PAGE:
The Algae-Eating Rabbitfishes
In the following article you will find some basic information on The Algae-Eating Rabbitfishes.
Tropical Marine Aquarium Fishes that Control Algae
The rabbitfishes are so named because of their face, which is said to resemble a rabbit (at least that’s how the Ancient Greeks saw it). Long underappreciated in the tropical marine aquarium hobby, many rabbitfish species are ideal tropical saltwater aquarium fish. They are generally quite hardy, disease resistant and are fantastic algae grazers. Oh yea…they are also attractive!
Most tropical aquarium specimens grow to about nine inches, although some do get much larger. While they are generally advertised as being “reef-compatible with caution,” too many aquarists have seen a rabbitfish decimate their coral (especially corals with large polyps) to, in good faith, recommend most rabbitfish species for a reef tank.
Rabbitfish Habitat and Tankmates
Mostly peaceful, Rabbitfishes are generally good candidates for a community tropical marine aquarium. They can be kept with most other fishes, so long as those fishes are not overly aggressive. Rabbitfishes have venomous spines that signal to most predators to steer clear. Make sure the rabbitfish has plenty of swimming space (at least 60 gallons for most) and several good hiding spots in the rockwork. Strong water movement and excellent filtration is a must. While rabbitfishes do travel in groups in the wild, they are best kept as individuals unless the aquarium is hundreds of gallons.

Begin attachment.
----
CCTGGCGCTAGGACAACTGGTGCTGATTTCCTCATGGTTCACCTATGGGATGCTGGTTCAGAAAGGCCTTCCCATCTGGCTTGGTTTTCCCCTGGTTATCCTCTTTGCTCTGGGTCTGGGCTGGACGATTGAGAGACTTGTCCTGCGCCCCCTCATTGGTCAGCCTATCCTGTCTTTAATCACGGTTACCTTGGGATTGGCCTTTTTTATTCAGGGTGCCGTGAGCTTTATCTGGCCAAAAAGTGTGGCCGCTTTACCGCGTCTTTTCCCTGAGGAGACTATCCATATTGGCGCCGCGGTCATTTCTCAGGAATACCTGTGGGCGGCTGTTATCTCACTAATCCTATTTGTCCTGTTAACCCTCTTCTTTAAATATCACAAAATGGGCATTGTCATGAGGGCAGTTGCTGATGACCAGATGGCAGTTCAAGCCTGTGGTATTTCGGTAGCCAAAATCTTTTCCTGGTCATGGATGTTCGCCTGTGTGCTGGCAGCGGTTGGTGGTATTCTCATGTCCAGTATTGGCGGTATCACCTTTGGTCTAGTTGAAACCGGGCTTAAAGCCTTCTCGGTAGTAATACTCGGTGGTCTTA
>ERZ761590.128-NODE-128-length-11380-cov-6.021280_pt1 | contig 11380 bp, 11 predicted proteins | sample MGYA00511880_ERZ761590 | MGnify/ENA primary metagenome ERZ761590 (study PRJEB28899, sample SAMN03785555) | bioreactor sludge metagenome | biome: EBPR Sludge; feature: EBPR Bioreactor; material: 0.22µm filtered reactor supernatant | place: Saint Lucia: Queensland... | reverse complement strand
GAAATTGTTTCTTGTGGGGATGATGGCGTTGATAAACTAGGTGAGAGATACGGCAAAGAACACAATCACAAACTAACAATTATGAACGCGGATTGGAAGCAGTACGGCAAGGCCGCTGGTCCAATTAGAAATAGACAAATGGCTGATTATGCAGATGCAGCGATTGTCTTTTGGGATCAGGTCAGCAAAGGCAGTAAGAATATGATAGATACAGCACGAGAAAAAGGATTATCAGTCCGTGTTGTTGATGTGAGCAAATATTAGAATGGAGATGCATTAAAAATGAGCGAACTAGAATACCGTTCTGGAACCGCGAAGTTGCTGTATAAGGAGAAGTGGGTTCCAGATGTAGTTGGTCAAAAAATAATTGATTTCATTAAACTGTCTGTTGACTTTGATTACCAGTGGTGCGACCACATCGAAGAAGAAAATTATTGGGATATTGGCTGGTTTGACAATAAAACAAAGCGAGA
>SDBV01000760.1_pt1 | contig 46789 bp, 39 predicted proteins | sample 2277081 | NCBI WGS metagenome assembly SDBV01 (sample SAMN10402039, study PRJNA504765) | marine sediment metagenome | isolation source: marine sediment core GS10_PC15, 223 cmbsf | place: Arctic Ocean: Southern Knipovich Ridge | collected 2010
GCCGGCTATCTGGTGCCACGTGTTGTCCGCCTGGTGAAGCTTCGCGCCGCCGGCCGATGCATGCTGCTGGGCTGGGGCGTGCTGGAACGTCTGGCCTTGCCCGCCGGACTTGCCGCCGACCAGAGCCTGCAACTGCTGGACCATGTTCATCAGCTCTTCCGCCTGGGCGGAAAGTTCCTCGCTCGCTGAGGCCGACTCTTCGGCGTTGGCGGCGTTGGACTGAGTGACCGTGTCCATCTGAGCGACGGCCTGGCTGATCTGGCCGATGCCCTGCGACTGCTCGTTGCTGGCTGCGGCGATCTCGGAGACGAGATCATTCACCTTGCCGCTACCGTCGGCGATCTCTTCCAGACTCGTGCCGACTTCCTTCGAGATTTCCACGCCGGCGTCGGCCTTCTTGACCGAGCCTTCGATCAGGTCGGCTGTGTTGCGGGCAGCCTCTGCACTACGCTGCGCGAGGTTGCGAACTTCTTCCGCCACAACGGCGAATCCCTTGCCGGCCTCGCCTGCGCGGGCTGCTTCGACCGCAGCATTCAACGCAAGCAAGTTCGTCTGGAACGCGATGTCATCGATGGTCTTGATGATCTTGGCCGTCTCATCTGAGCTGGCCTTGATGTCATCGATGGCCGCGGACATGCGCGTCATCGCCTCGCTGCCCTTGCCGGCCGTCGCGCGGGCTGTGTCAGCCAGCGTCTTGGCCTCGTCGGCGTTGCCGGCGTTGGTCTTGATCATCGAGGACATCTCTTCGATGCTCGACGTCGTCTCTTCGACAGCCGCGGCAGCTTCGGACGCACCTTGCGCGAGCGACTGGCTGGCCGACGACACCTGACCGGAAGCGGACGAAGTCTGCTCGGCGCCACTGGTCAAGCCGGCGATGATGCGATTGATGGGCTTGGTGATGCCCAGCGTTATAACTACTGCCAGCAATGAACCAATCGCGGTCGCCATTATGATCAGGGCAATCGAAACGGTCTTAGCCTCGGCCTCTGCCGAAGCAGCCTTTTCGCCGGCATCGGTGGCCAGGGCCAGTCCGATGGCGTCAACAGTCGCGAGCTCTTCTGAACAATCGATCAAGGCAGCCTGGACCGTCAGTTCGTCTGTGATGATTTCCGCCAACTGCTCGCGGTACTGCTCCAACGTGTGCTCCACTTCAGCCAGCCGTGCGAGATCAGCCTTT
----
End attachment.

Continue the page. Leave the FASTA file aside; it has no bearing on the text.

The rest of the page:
As with most tropical marine fishes, looking at the fish’s mouth is a good indicator as to preferred diet. Rabbitfishes have small mouths designed to pick at algae, and the aquarist must offer a well-balanced herbivorous diet to keep these fishes healthy. In addition to eating caulerpa, hair algae, bryopsis, valonia, and red turf algae growing in the aquarium, the aquarist should supplement the diet with prepared herbivorous foods. Like most tropical marine fishes that are herbivores, rabbitfishes will also accept meaty foods (in the wild, they consume small crustaceans while eating algae). Do offer krill, raw table shrimp, squid, clam, and mussel.
Aquarists are advised to be careful when handling rabbitfishes, as these fishes can easily cause a painful wound that may require medical attention by way of their venomous spiny rays along their dorsal spine. These spines are also notorious for getting entangled in nets. As a result it is best to not net these fishes but instead to capture them using a container (e.g. specimen box).